I usually don’t find myself so vehemently disagreeing with an essay than I did with an article published in Inside Supply Management (subscription required) from spring, titled “Creating Negotiating Excellence.” The author, a procurement practitioner at a financial services firm, makes the case for creating negotiating centers of excellence (not a bad idea on face value, mind you). But the argument she makes in favor of it speaks to a view of supply chain that I think misses the point in terms of what can make good negotiations truly great.
The author writes that “effective negotiation is a commodity-neutral, step-by-step process that is designed to maximize results in a balanced outcome that allows the supplier to be successful while protecting the interests of the supply management organization and its company … Solid knowledge about a particular commodity or service is, of course, beneficial, but a good negotiator does not have to be a commodity expert to deliver excellent results.”
Repeat that please? Good negotiation, at least in my book, is founded on information discovery and knowledge – deep knowledge. The more you know about a supplier’s cost structure and the overall markets in which a supplier is competing, the more likely you are able to begin to explore non-unit-price factors and arrive at truly optimal supply outcomes inclusive of total cost elements – logistics, inventory carrying costs, service levels, quality expectations, payment terms, etc.
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Moreover, the best negotiations that I’ve studied first-hand are a process of information discovery rather than rhetorical skills. In fact, I’ll take that statement one step further – truly optimal negotiations happen when a supplier can make a pricing and total cost decision based on knowing that the buyer knows even more than they do about the market. This holds true in discrete manufacturing supply chains. And for indirect and services procurement as well.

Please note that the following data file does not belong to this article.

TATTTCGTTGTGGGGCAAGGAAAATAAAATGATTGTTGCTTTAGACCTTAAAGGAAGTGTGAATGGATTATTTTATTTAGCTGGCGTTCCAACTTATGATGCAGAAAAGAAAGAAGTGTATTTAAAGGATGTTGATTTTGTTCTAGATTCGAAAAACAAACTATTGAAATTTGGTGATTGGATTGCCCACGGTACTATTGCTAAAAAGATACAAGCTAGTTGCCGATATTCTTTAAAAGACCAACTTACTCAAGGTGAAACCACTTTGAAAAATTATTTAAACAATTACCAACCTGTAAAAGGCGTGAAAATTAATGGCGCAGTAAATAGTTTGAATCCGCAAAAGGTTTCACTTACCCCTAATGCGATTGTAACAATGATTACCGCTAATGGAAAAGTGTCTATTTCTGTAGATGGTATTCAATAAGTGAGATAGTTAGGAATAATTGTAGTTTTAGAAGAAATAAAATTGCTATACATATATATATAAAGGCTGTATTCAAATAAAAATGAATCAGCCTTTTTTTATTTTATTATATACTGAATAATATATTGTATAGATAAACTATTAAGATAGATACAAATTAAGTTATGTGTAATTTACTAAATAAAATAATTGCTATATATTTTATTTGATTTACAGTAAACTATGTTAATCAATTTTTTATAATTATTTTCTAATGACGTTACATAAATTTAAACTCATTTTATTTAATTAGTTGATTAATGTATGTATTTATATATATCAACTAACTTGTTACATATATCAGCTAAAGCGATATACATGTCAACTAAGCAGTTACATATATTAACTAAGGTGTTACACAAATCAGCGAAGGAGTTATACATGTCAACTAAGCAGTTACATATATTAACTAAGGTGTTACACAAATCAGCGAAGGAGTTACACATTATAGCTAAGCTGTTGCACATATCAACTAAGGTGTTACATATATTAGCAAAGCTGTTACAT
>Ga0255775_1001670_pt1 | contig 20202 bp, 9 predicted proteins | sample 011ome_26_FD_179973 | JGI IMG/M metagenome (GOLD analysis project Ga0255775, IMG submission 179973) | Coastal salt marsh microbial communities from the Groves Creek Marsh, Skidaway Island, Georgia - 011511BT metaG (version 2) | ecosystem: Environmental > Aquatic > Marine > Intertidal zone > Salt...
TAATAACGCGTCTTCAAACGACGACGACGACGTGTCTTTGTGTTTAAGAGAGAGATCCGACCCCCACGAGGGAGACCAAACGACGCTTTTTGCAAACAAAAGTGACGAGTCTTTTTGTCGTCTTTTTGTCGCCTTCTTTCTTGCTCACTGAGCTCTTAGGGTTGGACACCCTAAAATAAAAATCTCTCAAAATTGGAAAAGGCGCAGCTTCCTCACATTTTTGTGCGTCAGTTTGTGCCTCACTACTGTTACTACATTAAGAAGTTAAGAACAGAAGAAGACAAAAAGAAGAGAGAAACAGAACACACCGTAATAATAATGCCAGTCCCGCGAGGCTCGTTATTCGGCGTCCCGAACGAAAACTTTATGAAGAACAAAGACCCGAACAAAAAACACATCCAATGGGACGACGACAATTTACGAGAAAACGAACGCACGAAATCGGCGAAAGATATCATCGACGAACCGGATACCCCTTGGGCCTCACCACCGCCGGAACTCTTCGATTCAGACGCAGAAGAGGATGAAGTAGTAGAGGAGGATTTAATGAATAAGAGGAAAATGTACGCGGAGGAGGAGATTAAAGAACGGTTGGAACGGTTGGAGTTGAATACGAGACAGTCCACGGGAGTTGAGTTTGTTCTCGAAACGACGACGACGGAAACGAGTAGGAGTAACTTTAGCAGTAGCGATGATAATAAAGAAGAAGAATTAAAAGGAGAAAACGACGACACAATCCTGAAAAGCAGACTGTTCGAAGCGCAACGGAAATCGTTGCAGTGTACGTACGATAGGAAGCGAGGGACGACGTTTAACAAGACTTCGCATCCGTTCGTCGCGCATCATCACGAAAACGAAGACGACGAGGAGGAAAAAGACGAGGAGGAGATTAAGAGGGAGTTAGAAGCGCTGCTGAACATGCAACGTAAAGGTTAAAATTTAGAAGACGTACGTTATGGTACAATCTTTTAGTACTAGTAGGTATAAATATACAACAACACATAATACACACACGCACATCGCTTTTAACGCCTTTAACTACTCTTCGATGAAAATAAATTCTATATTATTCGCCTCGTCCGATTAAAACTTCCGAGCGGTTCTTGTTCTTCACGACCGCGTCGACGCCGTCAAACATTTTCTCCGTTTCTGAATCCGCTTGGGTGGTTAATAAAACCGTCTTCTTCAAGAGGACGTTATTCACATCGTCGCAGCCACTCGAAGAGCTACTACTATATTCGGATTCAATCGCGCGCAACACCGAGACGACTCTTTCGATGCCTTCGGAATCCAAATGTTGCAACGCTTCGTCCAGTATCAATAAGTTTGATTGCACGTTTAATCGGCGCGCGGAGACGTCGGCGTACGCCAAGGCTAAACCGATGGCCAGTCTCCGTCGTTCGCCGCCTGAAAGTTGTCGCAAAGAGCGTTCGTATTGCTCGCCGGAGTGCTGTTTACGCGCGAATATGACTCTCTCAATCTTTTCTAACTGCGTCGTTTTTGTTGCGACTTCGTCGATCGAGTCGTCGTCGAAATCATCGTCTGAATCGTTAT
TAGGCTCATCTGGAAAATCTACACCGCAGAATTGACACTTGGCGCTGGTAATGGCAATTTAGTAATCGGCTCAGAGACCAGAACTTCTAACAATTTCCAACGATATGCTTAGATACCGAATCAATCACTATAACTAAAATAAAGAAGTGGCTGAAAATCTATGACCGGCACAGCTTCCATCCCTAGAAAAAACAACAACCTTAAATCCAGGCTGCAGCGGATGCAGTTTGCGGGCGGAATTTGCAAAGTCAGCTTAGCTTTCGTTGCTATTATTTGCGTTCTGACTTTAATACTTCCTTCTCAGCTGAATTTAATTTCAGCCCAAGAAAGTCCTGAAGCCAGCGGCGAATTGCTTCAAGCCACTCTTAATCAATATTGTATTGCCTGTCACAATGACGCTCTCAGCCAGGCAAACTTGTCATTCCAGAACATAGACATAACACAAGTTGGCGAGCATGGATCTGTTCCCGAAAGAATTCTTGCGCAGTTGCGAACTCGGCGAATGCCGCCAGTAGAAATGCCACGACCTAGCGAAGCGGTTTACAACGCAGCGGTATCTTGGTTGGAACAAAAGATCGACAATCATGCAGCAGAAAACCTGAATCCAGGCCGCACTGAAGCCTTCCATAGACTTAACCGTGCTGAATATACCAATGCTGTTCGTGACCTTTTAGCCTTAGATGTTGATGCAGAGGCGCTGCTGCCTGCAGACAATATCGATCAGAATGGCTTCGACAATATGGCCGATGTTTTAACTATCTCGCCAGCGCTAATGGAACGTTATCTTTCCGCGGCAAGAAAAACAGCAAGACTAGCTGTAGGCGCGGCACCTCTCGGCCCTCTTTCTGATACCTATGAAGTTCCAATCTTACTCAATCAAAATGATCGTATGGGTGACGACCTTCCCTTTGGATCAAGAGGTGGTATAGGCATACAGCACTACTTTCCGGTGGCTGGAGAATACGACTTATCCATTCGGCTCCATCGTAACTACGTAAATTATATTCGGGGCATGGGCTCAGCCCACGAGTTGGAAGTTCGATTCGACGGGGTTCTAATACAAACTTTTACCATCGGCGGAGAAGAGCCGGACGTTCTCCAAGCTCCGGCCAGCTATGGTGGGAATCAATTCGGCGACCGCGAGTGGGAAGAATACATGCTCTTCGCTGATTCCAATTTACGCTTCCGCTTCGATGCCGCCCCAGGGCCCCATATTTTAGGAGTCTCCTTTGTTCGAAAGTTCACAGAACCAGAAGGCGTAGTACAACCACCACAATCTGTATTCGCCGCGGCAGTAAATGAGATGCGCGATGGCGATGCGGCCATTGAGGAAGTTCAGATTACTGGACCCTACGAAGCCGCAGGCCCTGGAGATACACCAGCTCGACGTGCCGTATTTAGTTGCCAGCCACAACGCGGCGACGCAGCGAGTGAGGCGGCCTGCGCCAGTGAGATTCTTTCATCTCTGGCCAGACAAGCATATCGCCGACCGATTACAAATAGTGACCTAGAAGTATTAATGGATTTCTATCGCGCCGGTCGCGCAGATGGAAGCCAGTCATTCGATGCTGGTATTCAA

To suggest that “effective negotiation is a commodity-neutral, step-by-step process that is designed to maximize results in a balanced outcome” is hogwash. Now yes, a negotiation center of excellence (COE) may have its place – for example, in making use of sourcing optimization technology or for managing tail spend where real dollars are still on the table.
But please, go get a job as an extra on a Priceline advertisement if you think rhetoric still has an important role in persuading suppliers to ratchet down their price and that a centralized effort aimed at negotiation is a smart long-term investment. Let suppliers react to the market – and the fact that they know that you know more than them – not stereotypical purchasing nastiness and stonewalling of old.